With President Bush set to plug the Patriot Act at the Port of Baltimore this morning, discontent in the states over a different law, the Real ID Act, provides a cautionary tale for why Congress must not play politics with Patriot Act reauthorization.
The Real ID Act imposes new, unfunded, standards on state departments of motor vehicles. In three years, state DMVs will have to run immigration status checks on all license applicants. Real ID also imposed new identification standards for driver's licenses, which will create a de facto national identification card (one that's almost certain to be expensive and of dubious effectiveness, because the states themselves will administer the cards).
By centralizing our personal information into one giant data repository (the logical extension of a standardized driver's license), the Real ID Act presents many of the same privacy dilemmas as the Patriot Act. Both make it easier for the government to find out about you; your medical information, what you read, who you see; without any evidence that you're up to no good.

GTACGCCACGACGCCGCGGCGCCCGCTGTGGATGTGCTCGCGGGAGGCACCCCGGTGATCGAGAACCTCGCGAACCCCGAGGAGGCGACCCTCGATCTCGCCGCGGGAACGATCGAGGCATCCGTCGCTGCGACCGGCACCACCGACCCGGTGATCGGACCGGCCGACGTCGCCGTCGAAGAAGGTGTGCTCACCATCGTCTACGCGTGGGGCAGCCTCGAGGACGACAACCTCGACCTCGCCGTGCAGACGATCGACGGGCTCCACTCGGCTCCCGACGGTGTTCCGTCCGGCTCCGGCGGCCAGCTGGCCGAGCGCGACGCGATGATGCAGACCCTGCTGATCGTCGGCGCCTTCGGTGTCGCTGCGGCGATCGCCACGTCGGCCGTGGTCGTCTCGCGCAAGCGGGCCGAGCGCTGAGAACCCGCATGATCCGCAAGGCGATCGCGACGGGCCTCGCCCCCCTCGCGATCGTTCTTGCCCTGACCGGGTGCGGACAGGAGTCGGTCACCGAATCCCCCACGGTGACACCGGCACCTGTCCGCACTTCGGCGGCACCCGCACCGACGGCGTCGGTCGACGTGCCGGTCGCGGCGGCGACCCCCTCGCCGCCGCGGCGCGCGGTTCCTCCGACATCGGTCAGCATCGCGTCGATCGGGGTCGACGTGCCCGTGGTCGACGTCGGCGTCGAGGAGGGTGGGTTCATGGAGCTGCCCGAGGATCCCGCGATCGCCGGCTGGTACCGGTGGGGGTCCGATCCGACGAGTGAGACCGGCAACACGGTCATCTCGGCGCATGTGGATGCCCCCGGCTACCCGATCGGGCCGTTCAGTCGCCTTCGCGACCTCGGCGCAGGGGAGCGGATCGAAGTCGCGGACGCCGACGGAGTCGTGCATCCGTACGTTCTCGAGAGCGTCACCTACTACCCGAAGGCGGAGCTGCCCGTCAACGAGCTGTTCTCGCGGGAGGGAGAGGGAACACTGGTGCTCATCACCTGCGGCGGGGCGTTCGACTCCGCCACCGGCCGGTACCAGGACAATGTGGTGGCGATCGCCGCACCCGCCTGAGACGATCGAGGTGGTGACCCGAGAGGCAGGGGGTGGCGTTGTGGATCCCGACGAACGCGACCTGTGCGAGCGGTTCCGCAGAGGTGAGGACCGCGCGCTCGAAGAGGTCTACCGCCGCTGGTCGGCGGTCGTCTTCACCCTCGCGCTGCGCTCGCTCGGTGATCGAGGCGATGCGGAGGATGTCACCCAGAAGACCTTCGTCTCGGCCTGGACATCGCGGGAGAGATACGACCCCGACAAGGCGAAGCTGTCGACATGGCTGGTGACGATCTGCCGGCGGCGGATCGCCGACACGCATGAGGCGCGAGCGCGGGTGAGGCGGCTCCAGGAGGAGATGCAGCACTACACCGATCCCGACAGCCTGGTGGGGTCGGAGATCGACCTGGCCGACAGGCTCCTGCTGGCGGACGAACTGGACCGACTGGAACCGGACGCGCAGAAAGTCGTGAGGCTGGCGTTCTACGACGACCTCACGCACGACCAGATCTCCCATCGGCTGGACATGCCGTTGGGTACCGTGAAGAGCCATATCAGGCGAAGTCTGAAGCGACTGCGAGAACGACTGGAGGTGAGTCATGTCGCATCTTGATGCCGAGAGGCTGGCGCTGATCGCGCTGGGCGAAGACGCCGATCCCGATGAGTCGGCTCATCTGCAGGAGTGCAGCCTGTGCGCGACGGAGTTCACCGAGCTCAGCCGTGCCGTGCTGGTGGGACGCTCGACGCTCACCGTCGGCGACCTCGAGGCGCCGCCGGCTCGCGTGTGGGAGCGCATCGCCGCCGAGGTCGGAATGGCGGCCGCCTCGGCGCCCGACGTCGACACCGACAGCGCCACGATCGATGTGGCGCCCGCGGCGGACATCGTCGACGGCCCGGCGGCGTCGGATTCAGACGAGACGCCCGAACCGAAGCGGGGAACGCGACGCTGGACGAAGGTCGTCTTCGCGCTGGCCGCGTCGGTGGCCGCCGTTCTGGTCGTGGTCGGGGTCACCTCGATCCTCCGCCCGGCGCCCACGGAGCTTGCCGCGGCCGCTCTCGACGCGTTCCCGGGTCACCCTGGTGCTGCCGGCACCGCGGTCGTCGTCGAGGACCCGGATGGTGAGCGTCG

Both Real ID and the Patriot Act show how deliberation falters in the face of fear. When Congress takes up Patriot Act reauthorization, it has a chance to do better.